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Beall: No way to raise a child

BY MIKE BEALL | OCTOBER 30, 2013 5:00 AM

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On Oct. 24, police in Des Moines arrested a couple for child endangerment. They had been raising their child in an unheated garage in which, at the time of their arrest, the temperature was 42 degrees.

The police report states that there was “random junk and trash strewn about,” that the 9-month-old baby was sleeping next to a large fixed-blade hunting knife, and that there were several pipes used for smoking narcotics and K2 (a synthetic drug) lying around.        

The mother and her boyfriend were released from jail on bail, but the Iowa Department of Human Services has taken custody of the child. The mother has since gone to the Des Moines Register and anyone else who will listen, pleading that what the state has done is “putting my baby through hell right now.”

She knows this from personal experience. The mother herself was taken from her parents when she was 5 years old and spent her entire childhood going from foster home to foster home without a permanent set of guardians. 

In a sense, she is right to be concerned about the state’s decision to take custody of her child — the system can be flawed. No child should be forced to live without family, and I am sure that there are at least a few individuals who were never adopted and would have been better off even with bad parents. 

So this case raises a tricky question: How far should the state go in determining if parents are unable to take care of their children?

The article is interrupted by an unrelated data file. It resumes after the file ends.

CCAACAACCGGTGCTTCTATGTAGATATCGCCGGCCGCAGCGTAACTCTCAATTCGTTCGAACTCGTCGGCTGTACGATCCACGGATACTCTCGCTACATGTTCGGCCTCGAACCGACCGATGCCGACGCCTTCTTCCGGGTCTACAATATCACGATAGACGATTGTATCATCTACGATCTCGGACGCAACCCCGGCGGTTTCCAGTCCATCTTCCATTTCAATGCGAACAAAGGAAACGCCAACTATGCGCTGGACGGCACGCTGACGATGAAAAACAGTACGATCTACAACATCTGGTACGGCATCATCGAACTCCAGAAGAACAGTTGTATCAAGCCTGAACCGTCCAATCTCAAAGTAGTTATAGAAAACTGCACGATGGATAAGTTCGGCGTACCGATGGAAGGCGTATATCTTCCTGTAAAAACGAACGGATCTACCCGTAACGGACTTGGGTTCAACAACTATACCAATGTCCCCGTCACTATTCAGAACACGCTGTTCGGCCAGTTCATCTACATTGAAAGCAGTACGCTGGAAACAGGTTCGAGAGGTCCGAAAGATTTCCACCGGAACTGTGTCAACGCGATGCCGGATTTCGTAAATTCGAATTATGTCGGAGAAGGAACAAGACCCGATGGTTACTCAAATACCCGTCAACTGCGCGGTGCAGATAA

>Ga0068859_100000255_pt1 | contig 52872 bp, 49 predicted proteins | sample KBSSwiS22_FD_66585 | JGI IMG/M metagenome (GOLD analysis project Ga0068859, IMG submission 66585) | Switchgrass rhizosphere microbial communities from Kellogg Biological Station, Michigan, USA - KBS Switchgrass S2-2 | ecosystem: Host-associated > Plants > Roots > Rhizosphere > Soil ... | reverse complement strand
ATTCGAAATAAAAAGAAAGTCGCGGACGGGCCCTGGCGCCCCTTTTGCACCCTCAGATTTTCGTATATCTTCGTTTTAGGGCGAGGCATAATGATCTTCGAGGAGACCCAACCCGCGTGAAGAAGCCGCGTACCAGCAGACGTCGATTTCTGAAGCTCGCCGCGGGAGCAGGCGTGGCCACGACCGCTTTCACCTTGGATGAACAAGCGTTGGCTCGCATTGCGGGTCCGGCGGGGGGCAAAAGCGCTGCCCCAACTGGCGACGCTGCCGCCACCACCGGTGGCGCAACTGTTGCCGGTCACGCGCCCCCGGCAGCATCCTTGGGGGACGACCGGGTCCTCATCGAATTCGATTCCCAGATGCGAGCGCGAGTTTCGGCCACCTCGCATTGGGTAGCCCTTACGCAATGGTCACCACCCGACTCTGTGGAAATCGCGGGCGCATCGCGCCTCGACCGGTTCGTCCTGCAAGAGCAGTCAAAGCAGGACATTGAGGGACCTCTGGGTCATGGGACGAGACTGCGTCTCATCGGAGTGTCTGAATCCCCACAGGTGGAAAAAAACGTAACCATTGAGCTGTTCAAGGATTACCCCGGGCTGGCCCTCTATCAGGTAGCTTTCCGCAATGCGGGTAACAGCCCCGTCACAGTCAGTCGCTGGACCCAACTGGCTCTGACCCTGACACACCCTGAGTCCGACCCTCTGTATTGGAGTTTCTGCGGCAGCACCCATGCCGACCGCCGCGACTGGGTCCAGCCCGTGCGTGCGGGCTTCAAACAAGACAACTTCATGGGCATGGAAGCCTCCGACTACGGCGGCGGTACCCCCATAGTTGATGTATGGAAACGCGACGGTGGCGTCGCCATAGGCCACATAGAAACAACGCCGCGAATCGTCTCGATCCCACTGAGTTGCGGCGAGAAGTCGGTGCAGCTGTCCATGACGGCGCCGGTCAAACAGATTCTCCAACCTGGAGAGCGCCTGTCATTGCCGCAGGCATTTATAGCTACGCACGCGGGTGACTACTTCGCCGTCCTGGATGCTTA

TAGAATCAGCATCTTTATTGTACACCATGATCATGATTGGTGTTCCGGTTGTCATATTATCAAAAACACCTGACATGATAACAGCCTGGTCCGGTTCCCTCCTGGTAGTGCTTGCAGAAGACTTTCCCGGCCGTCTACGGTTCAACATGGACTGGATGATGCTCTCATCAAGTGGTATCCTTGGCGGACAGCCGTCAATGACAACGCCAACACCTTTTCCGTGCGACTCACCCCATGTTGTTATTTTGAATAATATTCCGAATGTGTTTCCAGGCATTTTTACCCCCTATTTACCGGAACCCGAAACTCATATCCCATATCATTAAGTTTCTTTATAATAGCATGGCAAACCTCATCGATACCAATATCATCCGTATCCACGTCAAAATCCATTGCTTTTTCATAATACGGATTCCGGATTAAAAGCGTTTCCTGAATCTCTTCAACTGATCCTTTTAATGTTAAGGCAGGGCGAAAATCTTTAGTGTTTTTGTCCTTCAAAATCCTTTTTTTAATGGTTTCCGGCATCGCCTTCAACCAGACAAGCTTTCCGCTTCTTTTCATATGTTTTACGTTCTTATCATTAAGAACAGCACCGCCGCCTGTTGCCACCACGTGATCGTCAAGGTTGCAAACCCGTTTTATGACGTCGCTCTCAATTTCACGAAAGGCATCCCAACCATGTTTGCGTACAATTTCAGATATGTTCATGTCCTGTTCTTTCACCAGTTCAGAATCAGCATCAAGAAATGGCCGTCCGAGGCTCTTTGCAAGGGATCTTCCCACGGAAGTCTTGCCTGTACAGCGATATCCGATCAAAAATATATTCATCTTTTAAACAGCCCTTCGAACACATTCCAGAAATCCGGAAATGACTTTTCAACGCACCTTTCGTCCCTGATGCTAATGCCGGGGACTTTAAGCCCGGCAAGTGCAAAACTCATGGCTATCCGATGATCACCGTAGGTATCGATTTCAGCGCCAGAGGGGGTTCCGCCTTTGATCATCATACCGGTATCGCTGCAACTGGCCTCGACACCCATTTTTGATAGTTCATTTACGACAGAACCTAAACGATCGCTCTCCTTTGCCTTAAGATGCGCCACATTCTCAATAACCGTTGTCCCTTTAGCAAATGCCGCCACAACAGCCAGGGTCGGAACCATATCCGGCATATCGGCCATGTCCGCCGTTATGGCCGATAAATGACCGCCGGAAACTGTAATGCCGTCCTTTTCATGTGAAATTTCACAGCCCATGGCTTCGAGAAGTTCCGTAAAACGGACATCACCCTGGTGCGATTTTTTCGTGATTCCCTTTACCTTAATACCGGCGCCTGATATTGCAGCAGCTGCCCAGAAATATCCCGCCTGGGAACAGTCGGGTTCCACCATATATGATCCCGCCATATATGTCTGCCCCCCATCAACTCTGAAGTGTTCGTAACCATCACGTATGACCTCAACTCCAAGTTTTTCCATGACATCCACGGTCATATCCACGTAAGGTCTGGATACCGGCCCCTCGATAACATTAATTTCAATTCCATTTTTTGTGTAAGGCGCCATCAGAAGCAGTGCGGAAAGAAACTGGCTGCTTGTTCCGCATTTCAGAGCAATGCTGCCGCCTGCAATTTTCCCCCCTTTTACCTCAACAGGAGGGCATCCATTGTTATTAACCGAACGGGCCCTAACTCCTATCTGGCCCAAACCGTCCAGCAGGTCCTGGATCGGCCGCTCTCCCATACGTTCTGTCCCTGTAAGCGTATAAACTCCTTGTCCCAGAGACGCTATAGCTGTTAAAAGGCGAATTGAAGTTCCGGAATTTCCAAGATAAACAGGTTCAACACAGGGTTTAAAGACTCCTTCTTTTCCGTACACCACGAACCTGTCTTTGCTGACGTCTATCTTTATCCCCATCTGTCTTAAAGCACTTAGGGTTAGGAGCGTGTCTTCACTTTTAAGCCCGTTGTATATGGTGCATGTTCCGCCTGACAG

Well, this is the modern age, and in this age, it is the job of the state to protect its most vulnerable citizens. This includes children when parents are unable to provide for them or put them in danger.

And danger is exactly what this mother put her child in. Admittedly smoking drugs in the vicinity of a baby and living without heat? In the last week, it has gotten down into the 30s; it will soon be much colder, and I don’t think I need to explain why drugs and babies are not a good combination.

In cases like this, the need for government intervention is clear, but in murkier cases of allegedly unfit parents, the benefits of removing children from their parents and placing them in foster care are virtually nonexistent.

According to a 2007 study from a researcher at MIT, in cases in which investigators are torn on whether to remove children from their parents, the children tend to perform better later in life when they remain at home rather than enter foster care. This is especially true for older kids.

It’s true that the current system can be deeply flawed, particularly around the margins.

The mother in Des Moines has a point about how the system can make mistakes sometimes, yes, but she shouldn’t be worried about the system. In this case, criticism of the state isn’t valid — the danger was clear.

If she is sincere in her desire to keep her child out of foster care, she shouldn’t make up excuses and blame the police for taking her child. She should try to realize why her living situation was dangerous and how she could modify her lifestyle and potentially get her child back.


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